In my work as a consultant, I've always been surprised by the number of organisations I come across that don't classify their data. Many take data security seriously and have sophisticated physical and logical security controls -- yet they don't use data classification standards, or even have policies and procedures covering data classification.
How do you know what security controls are appropriate if you don't know what data you want or need to protect?
For me, data classification standards are the starting point for any security initiative. Whenever data is created, amended or received, its sensitivity level needs to be defined. Then, an organization can establish the appropriate level of security required to protect it.
It's essential to differentiate between that which has little (if any) value, and that which is highly sensitive and confidential. This prioritization makes it a lot easier to see where and what your risks are, increasing the chances that you'll end up with an effective and efficient security infrastructure instead of one that's over-engineered and unnecessarily costly. Yes, you need to be compliant, but encrypting every piece of data is a waste of resources.
Data classification has other benefits, too. Organisations can reduce data duplication, cut storage and backup costs, and speed up search, retrieval and discovery. Data can be stored more effectively as well. Active data, for example, can be kept on high-performance systems with encryption accelerators where necessary, and archive data can be placed on lower-spec ones.
Using the Security Policy Framework, government data
Thankfully, the number of companies implementing data classification, certainly in the U.K., appears to be on the rise. My personal experience is that this welcome development is being driven by the Data Handling Review -- the government's response to the high profile public sector data breaches in 2008 -- and the release of the Security Policy Framework.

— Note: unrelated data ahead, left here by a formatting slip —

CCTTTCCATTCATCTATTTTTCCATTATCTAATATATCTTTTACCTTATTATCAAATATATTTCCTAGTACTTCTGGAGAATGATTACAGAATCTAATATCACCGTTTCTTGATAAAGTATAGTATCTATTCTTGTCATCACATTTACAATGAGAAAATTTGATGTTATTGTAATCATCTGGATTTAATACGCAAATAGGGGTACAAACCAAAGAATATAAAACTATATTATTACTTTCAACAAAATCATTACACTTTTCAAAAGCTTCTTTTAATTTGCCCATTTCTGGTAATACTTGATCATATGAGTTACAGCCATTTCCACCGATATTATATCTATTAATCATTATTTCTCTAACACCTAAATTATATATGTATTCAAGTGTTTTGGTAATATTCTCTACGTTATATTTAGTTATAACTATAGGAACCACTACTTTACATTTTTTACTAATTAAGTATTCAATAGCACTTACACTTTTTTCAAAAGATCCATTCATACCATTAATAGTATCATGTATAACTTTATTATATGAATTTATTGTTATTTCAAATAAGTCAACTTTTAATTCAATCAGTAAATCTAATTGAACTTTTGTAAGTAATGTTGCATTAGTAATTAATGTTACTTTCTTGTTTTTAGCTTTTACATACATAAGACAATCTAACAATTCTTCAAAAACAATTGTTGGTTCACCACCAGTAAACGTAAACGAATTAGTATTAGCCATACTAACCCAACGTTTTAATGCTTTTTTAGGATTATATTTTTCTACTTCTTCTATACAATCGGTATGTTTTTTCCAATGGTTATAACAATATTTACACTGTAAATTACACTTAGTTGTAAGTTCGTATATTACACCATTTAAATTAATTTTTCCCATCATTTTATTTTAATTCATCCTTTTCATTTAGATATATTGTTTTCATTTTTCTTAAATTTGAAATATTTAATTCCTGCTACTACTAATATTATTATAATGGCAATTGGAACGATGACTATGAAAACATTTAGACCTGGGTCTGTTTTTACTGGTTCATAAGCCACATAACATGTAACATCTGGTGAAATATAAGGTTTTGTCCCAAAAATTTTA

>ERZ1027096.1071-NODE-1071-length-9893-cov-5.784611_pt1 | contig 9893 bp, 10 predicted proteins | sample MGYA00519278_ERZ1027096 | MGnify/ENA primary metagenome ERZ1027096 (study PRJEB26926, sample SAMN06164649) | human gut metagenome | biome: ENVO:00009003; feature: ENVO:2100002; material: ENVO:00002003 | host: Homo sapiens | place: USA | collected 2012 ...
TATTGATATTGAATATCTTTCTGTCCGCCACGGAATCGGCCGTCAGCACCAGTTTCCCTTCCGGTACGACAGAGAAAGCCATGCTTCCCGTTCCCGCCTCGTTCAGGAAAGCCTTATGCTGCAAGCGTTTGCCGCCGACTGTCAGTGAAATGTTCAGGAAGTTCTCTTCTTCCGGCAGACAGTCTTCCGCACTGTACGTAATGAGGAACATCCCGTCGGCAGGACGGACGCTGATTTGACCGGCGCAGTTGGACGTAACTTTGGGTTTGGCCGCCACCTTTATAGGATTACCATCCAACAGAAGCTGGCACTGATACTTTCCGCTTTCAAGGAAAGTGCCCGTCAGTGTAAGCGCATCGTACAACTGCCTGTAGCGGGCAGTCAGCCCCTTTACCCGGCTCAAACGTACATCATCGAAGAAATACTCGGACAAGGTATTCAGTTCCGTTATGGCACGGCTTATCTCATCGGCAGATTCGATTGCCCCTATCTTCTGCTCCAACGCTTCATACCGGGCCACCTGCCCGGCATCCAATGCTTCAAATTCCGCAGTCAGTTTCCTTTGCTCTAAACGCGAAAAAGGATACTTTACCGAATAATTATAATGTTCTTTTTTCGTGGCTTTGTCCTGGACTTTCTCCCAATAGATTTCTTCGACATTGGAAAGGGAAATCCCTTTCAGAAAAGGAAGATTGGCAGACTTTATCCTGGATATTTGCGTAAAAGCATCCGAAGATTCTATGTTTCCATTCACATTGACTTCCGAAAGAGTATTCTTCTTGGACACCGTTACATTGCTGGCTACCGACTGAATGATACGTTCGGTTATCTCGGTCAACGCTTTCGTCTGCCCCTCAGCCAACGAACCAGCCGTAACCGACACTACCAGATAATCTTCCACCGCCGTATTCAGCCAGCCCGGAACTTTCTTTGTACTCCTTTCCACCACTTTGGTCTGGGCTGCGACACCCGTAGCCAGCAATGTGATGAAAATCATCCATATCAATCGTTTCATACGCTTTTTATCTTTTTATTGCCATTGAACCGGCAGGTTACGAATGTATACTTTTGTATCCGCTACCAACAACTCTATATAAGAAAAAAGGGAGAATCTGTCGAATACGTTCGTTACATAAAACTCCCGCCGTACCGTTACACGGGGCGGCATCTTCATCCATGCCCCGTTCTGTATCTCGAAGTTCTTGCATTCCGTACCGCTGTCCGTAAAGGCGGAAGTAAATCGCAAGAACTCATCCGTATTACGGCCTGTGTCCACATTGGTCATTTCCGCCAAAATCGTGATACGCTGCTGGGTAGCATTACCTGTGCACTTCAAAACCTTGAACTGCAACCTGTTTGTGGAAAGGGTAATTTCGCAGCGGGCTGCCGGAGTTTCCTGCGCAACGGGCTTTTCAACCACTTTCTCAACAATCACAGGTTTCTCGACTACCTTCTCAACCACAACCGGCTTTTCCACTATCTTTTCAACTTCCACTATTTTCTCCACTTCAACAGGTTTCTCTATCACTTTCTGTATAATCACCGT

The Security Policy Framework (SPF), which contains guidance and policies on security and risk management for HM Government Departments, sets out five core security principles, number three being "Departments and Agencies must be able to share information (including personal data) confidently knowing it is reliable, accessible and protected to agreed standards."
It also contains seven security policies which outline the 70 minimum security requirements and government data classification standards that are mandatory for all departments and agencies. The framework offers technical information, advice and guidance to support implementation of the policy requirements, some of it made publicly available for the first time in an effort to increase public knowledge and awareness.
Of key importance is that the requirements extend to any organisations working on behalf of, or handling, Her Majesty's Government assets, such as contractors and regular suppliers of goods and services, with departments stipulating where and what level of compliance is required. This arrangement is forcing many organisations in the private sector to introduce or align their data classification policies with the government data classification standards of the SPF, in order to provide assurances to clients that they handle information correctly and securely.
So, now is a good time to introduce or improve your data classification policy; the benefits will certainly outweigh the initial efforts required to implement it.
If you want to follow best practice, you can easily adopt or adapt the Government Protective Marking System (GPMS) covered in Security Policy No. 2 in the SPF, Protective Marking and Asset Control.
This system of data classification is designed to ensure that access to information is correctly managed and safeguarded to a proportionate level throughout its lifecycle, including creation, storage, transmission and destruction.
The process uses five levels of classification or markings. In descending order of secrecy, these are: TOP SECRET, SECRET, CONFIDENTIAL, RESTRICTED and PROTECT, with documents without a classification often being marked as UNCLASSIFIED or NOT PROTECTIVELY MARKED to positively indicate that a protective marking is not needed.